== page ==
Sjuttonhundratal 2014

Nordic Yearbook for Eighteenth-Century Studies

DAVID DUNÉR et al.: Eighteenth-Century Crossroads | 7

THOMAS BREDSDORFF: Originalitet og import i Holbergs oplysningstænkning | 11

Originality and Import in Holberg’s Enlightened Thinking

A figurehead of the Danish Enlightenment, Ludvig Holberg (1684–1754) was an intelligent and witty importer of ideas put into circulation by the founding fathers of the European Enlightenment, Pierre Bayle and John Locke among others. In two realms of thought he was entirely original. He was a staunch believer in the equal rights of women, and a shrewd spokesman for anti-authoritarian methods in education. A discussion of the various possible sources of his view of women – whether they were derived from Descartes, from his experience of independent women either in the theatre or in his home town, or caused by a physiological aberration on his part – does not yield convincing results. The sensible conclusion until further evidence is unearthed is that Holberg was indeed original in as much as he – unlike Kant and several other major figures of the Enlightenment – included women in his urge to further mankind’s exit from its self-incurred immaturity. Similarly, but less thoroughly investigated his anti-authoritarian view of education he may have reached independently.

BONNIE CLEMENTSSON: Att söka kungligt tillstånd för giftermål: äktenskapsansökningar från besläktade personer under svenskt 1700-tal | 25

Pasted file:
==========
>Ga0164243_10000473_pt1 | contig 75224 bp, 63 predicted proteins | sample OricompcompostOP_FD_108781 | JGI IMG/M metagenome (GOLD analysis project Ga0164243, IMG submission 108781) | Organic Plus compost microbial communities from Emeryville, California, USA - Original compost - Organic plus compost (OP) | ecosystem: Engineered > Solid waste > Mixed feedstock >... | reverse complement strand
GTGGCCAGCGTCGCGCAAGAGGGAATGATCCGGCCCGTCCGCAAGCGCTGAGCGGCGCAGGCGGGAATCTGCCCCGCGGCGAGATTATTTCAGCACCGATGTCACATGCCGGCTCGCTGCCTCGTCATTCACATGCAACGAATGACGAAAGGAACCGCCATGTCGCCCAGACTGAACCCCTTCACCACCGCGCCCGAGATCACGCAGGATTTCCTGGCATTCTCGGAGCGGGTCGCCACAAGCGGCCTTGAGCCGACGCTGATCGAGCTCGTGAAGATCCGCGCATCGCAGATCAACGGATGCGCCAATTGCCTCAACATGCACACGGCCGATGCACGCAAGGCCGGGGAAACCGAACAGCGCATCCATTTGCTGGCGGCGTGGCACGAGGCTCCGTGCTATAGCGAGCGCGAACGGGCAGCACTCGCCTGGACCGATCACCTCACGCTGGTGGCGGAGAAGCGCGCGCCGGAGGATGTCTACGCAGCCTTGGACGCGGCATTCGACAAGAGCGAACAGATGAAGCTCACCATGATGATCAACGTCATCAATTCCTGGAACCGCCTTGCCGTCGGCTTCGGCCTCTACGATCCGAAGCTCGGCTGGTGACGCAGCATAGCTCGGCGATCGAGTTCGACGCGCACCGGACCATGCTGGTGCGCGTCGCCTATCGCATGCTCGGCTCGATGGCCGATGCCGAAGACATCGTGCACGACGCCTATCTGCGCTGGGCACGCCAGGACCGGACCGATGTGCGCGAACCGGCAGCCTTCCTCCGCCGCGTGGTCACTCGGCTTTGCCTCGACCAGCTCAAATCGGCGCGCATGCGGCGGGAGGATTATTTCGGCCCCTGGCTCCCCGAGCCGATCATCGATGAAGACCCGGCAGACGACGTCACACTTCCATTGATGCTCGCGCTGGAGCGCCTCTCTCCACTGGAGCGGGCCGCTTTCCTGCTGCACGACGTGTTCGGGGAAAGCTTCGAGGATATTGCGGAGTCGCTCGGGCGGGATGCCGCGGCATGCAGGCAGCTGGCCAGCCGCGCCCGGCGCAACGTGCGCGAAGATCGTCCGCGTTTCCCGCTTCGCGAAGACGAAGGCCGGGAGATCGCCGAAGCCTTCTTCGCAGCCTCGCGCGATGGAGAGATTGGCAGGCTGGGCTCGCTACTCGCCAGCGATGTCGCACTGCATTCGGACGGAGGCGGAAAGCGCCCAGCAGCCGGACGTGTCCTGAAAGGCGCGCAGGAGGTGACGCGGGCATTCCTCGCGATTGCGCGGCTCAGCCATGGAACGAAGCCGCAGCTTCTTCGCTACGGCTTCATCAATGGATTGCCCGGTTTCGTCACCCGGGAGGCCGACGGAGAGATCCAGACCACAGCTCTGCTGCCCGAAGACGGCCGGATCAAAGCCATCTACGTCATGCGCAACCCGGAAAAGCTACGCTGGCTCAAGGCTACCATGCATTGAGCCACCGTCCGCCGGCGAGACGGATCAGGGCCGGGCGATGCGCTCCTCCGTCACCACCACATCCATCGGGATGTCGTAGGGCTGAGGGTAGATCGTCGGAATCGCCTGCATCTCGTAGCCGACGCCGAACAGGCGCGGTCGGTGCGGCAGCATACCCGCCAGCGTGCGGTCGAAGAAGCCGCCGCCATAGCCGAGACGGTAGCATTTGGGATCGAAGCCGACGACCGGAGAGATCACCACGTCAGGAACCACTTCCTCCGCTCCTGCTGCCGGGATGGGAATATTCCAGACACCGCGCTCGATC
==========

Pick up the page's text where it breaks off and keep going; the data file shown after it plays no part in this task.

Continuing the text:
To Ask for the King’s Permission to Marriage: Applications for Marriage between Relatives in Eighteenth Century Sweden

In early modern Western society regulations against incestuous relationships were primarily justified by religion, and kinship by blood and kinship by marriage were treated equally. In the seventeenth and eighteenth centuries Swedish law was among the strictest in these matters, and violations were often punished by execution. Simultaneously, it was possible to ask the king’s permission for a dispensation for marriage between more distant relatives. During the second half of the eighteenth century the number of dispensation applications rose significantly, implying a turning point in attitudes. This article investigates arguments in dispensation applications and subsequent responses from decision holders. The aim is to illustrate how parallel values in society, apart from those of religion, affected the way different relationships were perceived. The study shows that applicants used a range of arguments in persuading authorities that their relationships should be allowed. However, even though authorities took an interest in whether or not applicants were good Christians, and whether or not relationships were honourable (not carnal), there was one decisive factor for granting or denying the applications. If the applicants’ family positions crossed different generations (e.g. man/uncle’s widow) it was considered that the “natural parental respect” would be jeopardised and, irrespective of the applicants’ ages, the application was denied.

PETRI TALVITIE: Black Markets and Desertion: Soldiers’ Criminality in Helsinki 1748–1757 | 45

Black Markets and Desertion: Soldiers’ Criminality in Helsinki 1748–1757

By combining source material from both the military and civilian courts, this article seeks to broaden our view of soldiers’ criminality during the early modern period, especially in garrison towns. Earlier research has stressed soldiers’ propensity to violence and rowdiness. This article, however, highlights soldiers’ activity in the urban black markets. The research focuses on mid- eighteenth century Helsinki, which became an important garrison town and naval base after the Russo-Swedish war (1741–1743), which had unfortunate consequences for Sweden. Thousands of soldiers from nearly all corners of Sweden were transported to the town to construct a new sea fortress, Sveaborg. Soldiers were paid badly and, consequently, they had to resort to illegal means, such as stealing and selling stolen goods, to support themselves and their families. Desertion was especially high among enlisted soldiers.